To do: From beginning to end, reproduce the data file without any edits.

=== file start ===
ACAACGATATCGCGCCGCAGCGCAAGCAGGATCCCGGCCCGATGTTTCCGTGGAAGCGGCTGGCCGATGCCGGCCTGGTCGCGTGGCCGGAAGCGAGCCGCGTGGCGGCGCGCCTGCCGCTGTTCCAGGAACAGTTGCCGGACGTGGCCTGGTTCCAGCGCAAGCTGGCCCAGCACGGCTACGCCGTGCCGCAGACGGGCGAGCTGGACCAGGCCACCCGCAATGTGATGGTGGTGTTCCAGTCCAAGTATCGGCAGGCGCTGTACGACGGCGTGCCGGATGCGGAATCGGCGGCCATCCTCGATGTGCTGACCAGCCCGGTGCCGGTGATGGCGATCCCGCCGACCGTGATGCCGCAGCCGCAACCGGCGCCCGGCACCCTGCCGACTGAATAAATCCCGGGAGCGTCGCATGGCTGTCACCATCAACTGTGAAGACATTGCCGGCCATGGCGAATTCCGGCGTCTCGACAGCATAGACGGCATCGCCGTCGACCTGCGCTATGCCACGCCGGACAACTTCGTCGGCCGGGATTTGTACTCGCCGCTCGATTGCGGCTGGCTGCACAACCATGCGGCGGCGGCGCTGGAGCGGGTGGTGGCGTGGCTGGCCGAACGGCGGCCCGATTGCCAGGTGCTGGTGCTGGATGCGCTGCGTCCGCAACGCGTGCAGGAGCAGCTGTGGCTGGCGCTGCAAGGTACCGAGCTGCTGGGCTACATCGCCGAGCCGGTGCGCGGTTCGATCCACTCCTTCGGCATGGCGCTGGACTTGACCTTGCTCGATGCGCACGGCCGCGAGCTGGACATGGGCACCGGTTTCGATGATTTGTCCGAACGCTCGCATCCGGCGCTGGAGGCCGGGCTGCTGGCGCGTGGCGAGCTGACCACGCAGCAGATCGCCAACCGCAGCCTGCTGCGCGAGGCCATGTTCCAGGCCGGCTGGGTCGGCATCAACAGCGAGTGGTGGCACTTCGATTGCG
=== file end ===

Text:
ACAACGATATCGCGCCGCAGCGCAAGCAGGATCCCGGCCCGATGTTTCCGTGGAAGCGGCTGGCCGATGCCGGCCTGGTCGCGTGGCCGGAAGCGAGCCGCGTGGCGGCGCGCCTGCCGCTGTTCCAGGAACAGTTGCCGGACGTGGCCTGGTTCCAGCGCAAGCTGGCCCAGCACGGCTACGCCGTGCCGCAGACGGGCGAGCTGGACCAGGCCACCCGCAATGTGATGGTGGTGTTCCAGTCCAAGTATCGGCAGGCGCTGTACGACGGCGTGCCGGATGCGGAATCGGCGGCCATCCTCGATGTGCTGACCAGCCCGGTGCCGGTGATGGCGATCCCGCCGACCGTGATGCCGCAGCCGCAACCGGCGCCCGGCACCCTGCCGACTGAATAAATCCCGGGAGCGTCGCATGGCTGTCACCATCAACTGTGAAGACATTGCCGGCCATGGCGAATTCCGGCGTCTCGACAGCATAGACGGCATCGCCGTCGACCTGCGCTATGCCACGCCGGACAACTTCGTCGGCCGGGATTTGTACTCGCCGCTCGATTGCGGCTGGCTGCACAACCATGCGGCGGCGGCGCTGGAGCGGGTGGTGGCGTGGCTGGCCGAACGGCGGCCCGATTGCCAGGTGCTGGTGCTGGATGCGCTGCGTCCGCAACGCGTGCAGGAGCAGCTGTGGCTGGCGCTGCAAGGTACCGAGCTGCTGGGCTACATCGCCGAGCCGGTGCGCGGTTCGATCCACTCCTTCGGCATGGCGCTGGACTTGACCTTGCTCGATGCGCACGGCCGCGAGCTGGACATGGGCACCGGTTTCGATGATTTGTCCGAACGCTCGCATCCGGCGCTGGAGGCCGGGCTGCTGGCGCGTGGCGAGCTGACCACGCAGCAGATCGCCAACCGCAGCCTGCTGCGCGAGGCCATGTTCCAGGCCGGCTGGGTCGGCATCAACAGCGAGTGGTGGCACTTCGATTGCG